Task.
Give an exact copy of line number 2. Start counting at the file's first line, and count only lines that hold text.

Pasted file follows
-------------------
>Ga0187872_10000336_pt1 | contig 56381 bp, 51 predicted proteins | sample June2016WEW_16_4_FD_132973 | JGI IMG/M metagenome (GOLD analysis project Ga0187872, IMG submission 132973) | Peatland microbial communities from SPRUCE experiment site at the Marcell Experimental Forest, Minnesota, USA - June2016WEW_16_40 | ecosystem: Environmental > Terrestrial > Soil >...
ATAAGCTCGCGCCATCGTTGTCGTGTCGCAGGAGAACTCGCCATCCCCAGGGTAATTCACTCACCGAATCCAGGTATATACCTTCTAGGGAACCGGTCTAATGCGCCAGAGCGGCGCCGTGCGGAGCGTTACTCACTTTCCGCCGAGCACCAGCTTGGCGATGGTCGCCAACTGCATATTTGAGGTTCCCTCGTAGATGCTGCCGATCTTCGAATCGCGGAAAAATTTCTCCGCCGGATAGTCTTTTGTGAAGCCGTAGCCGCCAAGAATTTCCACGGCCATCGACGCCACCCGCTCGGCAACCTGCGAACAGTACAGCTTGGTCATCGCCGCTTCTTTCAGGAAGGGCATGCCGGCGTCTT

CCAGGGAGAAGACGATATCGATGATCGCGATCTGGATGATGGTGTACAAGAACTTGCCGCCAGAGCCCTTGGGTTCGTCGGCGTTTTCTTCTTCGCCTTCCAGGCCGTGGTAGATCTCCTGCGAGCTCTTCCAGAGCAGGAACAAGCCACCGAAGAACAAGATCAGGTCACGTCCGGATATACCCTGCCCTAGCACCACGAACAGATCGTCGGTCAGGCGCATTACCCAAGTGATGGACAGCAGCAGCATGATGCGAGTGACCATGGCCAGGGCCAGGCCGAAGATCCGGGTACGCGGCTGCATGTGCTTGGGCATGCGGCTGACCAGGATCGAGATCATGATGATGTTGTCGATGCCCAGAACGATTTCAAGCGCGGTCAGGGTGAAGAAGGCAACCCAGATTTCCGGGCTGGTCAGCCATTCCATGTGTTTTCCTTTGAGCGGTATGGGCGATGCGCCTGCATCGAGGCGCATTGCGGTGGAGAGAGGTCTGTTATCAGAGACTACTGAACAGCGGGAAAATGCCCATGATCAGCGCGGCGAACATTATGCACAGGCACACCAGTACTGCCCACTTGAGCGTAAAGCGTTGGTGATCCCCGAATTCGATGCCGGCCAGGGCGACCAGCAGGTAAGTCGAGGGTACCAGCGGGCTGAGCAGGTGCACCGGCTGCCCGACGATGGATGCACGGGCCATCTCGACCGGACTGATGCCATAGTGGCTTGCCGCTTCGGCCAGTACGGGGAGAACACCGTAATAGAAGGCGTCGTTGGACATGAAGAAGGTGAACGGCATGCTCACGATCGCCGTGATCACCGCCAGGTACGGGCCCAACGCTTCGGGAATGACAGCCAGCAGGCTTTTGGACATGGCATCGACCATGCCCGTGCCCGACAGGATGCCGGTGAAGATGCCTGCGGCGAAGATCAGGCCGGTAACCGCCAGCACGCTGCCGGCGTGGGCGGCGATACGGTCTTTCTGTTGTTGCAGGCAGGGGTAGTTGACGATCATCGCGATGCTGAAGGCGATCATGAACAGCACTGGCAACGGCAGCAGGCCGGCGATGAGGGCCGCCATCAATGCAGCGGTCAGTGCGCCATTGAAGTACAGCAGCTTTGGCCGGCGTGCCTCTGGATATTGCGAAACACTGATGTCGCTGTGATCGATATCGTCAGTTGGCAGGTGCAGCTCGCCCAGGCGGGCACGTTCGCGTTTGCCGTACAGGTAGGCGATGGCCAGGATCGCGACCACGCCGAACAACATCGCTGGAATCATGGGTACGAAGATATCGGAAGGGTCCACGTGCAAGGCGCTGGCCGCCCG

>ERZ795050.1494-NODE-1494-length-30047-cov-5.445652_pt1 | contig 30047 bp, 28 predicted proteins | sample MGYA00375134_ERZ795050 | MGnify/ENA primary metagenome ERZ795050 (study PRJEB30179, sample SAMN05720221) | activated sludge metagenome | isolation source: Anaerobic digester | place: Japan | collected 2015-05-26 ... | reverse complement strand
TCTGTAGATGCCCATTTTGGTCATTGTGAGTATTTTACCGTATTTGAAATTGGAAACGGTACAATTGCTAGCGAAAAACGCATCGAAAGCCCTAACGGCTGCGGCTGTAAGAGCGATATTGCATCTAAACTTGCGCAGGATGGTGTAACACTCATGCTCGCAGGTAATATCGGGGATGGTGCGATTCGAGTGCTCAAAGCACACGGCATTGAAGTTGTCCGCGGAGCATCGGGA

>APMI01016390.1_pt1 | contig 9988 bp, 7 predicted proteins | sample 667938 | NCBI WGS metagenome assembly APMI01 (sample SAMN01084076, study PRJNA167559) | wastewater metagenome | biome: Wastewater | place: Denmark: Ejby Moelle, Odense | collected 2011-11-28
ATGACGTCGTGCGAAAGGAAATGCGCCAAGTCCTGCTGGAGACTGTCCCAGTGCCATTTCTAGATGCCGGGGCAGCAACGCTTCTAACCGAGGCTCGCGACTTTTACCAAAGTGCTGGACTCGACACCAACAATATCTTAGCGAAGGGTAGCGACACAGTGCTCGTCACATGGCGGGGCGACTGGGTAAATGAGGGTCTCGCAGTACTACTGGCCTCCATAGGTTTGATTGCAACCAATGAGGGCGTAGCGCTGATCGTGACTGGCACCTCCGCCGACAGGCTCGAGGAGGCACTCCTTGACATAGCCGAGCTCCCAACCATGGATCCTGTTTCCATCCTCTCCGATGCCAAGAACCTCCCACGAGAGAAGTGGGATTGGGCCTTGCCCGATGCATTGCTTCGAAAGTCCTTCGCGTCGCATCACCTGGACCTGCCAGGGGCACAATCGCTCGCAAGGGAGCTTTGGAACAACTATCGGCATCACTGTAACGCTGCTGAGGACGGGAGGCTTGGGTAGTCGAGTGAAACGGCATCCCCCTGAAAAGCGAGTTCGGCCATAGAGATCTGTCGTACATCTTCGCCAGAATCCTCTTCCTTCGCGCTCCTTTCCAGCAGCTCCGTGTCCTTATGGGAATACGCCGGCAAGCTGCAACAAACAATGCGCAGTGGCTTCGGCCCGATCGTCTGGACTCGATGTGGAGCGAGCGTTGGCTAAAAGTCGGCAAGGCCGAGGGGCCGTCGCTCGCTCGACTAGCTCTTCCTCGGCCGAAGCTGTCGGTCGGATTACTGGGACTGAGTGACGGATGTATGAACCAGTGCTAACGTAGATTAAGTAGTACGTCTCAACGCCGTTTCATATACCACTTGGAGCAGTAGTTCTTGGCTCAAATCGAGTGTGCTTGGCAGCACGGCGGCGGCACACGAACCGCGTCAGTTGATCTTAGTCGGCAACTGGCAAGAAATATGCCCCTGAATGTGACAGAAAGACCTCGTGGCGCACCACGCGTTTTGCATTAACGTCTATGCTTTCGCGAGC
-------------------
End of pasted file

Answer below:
ATAAGCTCGCGCCATCGTTGTCGTGTCGCAGGAGAACTCGCCATCCCCAGGGTAATTCACTCACCGAATCCAGGTATATACCTTCTAGGGAACCGGTCTAATGCGCCAGAGCGGCGCCGTGCGGAGCGTTACTCACTTTCCGCCGAGCACCAGCTTGGCGATGGTCGCCAACTGCATATTTGAGGTTCCCTCGTAGATGCTGCCGATCTTCGAATCGCGGAAAAATTTCTCCGCCGGATAGTCTTTTGTGAAGCCGTAGCCGCCAAGAATTTCCACGGCCATCGACGCCACCCGCTCGGCAACCTGCGAACAGTACAGCTTGGTCATCGCCGCTTCTTTCAGGAAGGGCATGCCGGCGTCTT